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Seth Bordenstein

The pronoun ‘I’ is becoming obsolete

Aug. 19, 2015—Recent microbiological research has shown that plants and animals, including humans, are not autonomous individuals but are holobionts: biomolecular networks that consist of visible hosts plus millions of invisible microbes.

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Bordenstein receives grant to study bacterial infections passed from mother to offspring

Apr. 10, 2015—Seth Bordenstein, associate professor of biological sciences and pathology, microbiology and immunology, has been awarded a $950,000 grant from the National Science Foundation for research into the regulation of bacterial infections that are passed from mother to offspring.

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Life’s extremists may be an untapped source of antibacterial drugs

Nov. 21, 2014—A family of single-celled organisms that thrive in environments too extreme for most other species to survive may be an untapped source of new antibacterial drugs.

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Landers, Fuchs win awards at Fall Faculty Assembly

Aug. 22, 2014—An international expert on slavery and emancipation during the 18th and 19th centuries was awarded the prestigious Earl Sutherland Prize for Achievement in Research during Vanderbilt University’s Fall Faculty Assembly.

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Quanta Magazine: Evolving with a little help from our friends

Jun. 5, 2014—Seth Bordenstein, associate professor of biological sciences, and graduate student Robert Brucker, discovered that the survival of a new hybrid of wasp depended not on their genes but on the microbes that naturally lived on and inside the insects.

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Vanderbilt research featured in Science News’ top science story of 2013

Jan. 17, 2014—The popular science magazine Science News has chosen a story featuring research by Vanderbilt's Seth Bordenstein and Robert Brucker as its top science story for the year.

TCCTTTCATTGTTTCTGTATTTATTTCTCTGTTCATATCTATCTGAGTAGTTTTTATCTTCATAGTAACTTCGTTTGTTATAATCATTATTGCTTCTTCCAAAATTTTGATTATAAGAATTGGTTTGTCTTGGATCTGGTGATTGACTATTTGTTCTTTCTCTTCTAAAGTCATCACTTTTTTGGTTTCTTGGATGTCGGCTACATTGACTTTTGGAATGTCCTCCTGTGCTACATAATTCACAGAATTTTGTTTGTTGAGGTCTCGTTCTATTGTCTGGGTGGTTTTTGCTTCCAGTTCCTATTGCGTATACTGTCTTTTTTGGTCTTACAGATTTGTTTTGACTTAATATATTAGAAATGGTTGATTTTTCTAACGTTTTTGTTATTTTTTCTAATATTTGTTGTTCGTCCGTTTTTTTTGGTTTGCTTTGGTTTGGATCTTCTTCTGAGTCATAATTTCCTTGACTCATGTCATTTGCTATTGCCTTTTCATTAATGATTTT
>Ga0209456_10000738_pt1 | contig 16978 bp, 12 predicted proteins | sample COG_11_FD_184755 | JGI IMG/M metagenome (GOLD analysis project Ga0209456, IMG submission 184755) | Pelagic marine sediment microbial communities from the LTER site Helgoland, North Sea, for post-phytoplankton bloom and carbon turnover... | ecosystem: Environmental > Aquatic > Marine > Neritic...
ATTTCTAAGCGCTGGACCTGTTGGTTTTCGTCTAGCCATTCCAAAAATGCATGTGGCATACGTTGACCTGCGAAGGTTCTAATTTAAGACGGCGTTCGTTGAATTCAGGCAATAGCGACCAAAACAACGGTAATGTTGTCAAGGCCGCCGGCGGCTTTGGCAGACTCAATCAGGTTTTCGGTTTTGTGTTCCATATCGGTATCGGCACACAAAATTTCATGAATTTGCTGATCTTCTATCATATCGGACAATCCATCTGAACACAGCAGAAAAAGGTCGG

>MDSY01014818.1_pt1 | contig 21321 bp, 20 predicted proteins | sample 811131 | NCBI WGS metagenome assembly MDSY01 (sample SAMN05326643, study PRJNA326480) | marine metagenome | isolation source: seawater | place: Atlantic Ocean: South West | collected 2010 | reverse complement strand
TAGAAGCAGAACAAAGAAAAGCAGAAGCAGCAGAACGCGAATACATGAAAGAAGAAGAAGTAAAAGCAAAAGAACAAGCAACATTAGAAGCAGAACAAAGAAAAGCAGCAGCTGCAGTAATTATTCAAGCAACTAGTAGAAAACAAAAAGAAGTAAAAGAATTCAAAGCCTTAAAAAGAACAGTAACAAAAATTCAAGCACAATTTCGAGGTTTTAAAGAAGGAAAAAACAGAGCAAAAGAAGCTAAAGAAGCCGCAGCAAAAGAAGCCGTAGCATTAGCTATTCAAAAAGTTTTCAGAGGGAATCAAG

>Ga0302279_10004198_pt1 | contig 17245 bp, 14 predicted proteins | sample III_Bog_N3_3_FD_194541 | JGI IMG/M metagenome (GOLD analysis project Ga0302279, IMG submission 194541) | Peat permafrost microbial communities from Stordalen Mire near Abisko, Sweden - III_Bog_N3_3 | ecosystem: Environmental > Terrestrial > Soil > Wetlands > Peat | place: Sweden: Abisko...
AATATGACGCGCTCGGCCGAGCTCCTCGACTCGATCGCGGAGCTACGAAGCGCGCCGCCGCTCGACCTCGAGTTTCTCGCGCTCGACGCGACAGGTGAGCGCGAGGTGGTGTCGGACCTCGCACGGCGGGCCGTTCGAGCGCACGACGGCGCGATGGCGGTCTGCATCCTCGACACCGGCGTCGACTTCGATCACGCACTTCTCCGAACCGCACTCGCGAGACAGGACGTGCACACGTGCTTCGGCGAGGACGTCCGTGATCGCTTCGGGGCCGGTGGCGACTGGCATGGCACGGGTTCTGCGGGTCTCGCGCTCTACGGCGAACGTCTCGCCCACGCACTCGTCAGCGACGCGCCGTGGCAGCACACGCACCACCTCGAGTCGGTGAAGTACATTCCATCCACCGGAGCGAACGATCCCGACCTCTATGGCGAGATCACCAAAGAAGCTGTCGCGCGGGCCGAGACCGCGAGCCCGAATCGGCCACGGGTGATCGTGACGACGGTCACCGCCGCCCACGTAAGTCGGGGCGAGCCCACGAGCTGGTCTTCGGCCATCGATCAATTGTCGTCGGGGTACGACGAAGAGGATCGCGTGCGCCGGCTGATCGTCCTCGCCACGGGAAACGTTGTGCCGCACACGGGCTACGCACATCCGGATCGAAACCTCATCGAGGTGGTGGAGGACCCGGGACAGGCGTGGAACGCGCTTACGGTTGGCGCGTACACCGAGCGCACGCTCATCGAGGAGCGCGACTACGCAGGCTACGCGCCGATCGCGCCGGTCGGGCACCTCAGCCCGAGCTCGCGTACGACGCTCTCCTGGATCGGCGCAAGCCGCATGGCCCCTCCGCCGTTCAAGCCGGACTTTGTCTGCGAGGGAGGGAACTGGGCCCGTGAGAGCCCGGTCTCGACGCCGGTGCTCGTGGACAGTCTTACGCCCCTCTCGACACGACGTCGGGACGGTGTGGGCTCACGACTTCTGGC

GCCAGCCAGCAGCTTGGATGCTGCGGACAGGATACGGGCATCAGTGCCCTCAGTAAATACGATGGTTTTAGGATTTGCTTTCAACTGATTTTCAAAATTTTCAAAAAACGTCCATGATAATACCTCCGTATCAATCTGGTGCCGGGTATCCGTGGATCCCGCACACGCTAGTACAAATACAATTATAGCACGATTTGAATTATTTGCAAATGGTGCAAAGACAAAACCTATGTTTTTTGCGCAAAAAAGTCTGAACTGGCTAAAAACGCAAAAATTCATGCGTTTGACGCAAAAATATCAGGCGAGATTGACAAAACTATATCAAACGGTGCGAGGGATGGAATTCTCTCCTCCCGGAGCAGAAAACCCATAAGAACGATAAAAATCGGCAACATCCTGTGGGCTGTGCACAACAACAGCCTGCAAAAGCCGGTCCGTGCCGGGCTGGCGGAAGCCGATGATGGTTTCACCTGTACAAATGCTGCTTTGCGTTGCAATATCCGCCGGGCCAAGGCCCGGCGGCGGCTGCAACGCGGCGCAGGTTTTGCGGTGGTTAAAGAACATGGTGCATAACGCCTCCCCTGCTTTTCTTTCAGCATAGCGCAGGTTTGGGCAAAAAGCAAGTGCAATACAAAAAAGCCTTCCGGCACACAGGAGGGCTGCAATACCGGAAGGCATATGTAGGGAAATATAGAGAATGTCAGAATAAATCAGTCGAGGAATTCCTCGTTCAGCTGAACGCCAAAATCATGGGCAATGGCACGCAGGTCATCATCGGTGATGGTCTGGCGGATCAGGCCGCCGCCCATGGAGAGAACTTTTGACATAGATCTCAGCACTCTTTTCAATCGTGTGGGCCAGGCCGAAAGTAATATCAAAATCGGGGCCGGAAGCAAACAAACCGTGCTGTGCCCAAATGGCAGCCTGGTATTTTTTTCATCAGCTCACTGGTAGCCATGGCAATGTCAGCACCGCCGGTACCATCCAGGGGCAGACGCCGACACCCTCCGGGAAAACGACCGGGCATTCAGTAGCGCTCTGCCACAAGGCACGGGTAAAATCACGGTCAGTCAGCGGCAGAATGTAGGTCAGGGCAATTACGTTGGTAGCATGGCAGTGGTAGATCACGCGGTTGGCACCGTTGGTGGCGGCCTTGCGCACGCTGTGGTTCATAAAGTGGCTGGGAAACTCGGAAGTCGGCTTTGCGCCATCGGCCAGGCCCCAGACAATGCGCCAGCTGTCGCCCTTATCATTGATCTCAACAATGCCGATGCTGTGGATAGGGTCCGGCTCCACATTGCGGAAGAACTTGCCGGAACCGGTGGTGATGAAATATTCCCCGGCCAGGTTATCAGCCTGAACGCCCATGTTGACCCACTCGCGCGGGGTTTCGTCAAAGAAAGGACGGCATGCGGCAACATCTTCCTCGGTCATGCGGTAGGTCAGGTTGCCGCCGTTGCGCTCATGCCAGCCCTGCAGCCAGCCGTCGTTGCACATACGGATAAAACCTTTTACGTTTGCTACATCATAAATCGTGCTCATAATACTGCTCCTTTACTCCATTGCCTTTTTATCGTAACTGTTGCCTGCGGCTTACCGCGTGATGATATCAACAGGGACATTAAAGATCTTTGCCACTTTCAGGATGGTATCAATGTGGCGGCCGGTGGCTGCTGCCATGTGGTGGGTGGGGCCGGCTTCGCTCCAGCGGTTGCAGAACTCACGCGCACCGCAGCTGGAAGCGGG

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Microbes can influence evolution of their hosts

Jul. 18, 2013—A new study provides the first direct evidence that microbes can contribute to the origin of new species by reducing the viability of hybrids produced between males and females of different species.

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LiveScience: ‘Mind-blowing’ bacteria reveal inner workings of some infectious diseases

Mar. 29, 2013—According to Seth Bordenstein, assistant professor of biological sciences, studying Wolbachia has yielded some surprising new insights on microbial evolution that could help us understand, treat and prevent certain infectious diseases. "It's what gets me up every day and keeps me excited about doing this work."

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June grants announced by Division of Sponsored Research

Jul. 28, 2011—The Division of Sponsored Research received notification in June that the following grants in excess of $25,000 had been awarded.

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Could bacterial hitchhikers influence formation of new host species?

May. 5, 2011—Vanderbilt researchers are exploring what role, if any, bacteria play in environmental diversity, with the aim of answering one of biology's most fundamental questions.

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